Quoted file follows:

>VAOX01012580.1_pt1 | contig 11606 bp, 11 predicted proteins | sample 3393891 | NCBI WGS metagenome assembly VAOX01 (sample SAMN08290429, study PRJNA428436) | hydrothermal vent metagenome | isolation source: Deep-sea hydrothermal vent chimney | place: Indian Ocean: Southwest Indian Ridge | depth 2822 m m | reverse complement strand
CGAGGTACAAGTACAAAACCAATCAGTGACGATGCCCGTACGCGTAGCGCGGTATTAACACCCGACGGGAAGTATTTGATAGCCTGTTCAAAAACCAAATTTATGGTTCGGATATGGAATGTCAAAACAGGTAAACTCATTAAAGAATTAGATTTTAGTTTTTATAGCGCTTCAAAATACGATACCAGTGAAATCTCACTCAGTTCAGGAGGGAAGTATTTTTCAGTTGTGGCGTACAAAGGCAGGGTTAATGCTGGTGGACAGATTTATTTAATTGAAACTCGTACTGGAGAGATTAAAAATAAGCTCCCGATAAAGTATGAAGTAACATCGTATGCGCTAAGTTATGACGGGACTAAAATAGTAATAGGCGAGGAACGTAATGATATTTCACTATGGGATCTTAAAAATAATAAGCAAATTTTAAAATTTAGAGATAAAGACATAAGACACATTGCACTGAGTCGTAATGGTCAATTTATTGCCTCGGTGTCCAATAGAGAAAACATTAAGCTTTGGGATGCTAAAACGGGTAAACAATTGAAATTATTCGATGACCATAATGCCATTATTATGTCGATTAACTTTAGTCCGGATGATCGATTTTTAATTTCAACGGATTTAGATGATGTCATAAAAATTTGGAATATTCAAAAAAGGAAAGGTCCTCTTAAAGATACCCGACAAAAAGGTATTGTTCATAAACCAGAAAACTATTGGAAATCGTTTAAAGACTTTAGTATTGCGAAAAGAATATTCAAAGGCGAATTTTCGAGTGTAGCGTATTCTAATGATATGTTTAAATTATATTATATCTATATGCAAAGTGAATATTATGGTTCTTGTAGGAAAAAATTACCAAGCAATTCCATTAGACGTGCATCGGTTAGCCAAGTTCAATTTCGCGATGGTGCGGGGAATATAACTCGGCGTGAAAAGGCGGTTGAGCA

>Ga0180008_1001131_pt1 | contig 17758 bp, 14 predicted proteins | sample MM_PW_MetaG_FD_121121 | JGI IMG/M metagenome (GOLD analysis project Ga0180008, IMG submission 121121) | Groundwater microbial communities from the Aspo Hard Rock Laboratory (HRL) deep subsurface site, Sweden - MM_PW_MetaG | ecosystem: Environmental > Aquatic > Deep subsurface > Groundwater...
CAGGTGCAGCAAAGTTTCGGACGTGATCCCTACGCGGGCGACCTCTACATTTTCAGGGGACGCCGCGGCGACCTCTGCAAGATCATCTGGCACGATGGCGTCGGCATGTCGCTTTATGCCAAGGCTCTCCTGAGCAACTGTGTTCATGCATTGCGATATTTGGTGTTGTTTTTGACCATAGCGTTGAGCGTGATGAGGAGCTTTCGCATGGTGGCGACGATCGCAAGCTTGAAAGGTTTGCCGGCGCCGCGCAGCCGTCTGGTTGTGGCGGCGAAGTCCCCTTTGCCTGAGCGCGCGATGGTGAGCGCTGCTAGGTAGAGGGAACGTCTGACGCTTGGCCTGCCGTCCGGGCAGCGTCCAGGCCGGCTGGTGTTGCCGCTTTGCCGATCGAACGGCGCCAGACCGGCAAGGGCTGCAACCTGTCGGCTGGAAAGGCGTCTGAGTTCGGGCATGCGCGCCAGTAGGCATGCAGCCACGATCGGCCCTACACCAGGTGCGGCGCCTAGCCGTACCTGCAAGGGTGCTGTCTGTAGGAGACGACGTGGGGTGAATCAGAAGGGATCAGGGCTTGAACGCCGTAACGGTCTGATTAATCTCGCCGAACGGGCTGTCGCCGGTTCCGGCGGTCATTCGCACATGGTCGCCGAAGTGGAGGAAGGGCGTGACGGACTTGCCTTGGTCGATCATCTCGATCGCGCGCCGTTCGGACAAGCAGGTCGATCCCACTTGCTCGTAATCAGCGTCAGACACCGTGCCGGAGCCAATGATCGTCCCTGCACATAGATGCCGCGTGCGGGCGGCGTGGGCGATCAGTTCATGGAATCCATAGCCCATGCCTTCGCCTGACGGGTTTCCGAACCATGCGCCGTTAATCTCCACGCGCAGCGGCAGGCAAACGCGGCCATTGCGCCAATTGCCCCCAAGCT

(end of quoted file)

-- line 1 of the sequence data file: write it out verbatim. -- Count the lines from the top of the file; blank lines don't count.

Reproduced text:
>VAOX01012580.1_pt1 | contig 11606 bp, 11 predicted proteins | sample 3393891 | NCBI WGS metagenome assembly VAOX01 (sample SAMN08290429, study PRJNA428436) | hydrothermal vent metagenome | isolation source: Deep-sea hydrothermal vent chimney | place: Indian Ocean: Southwest Indian Ridge | depth 2822 m m | reverse complement strand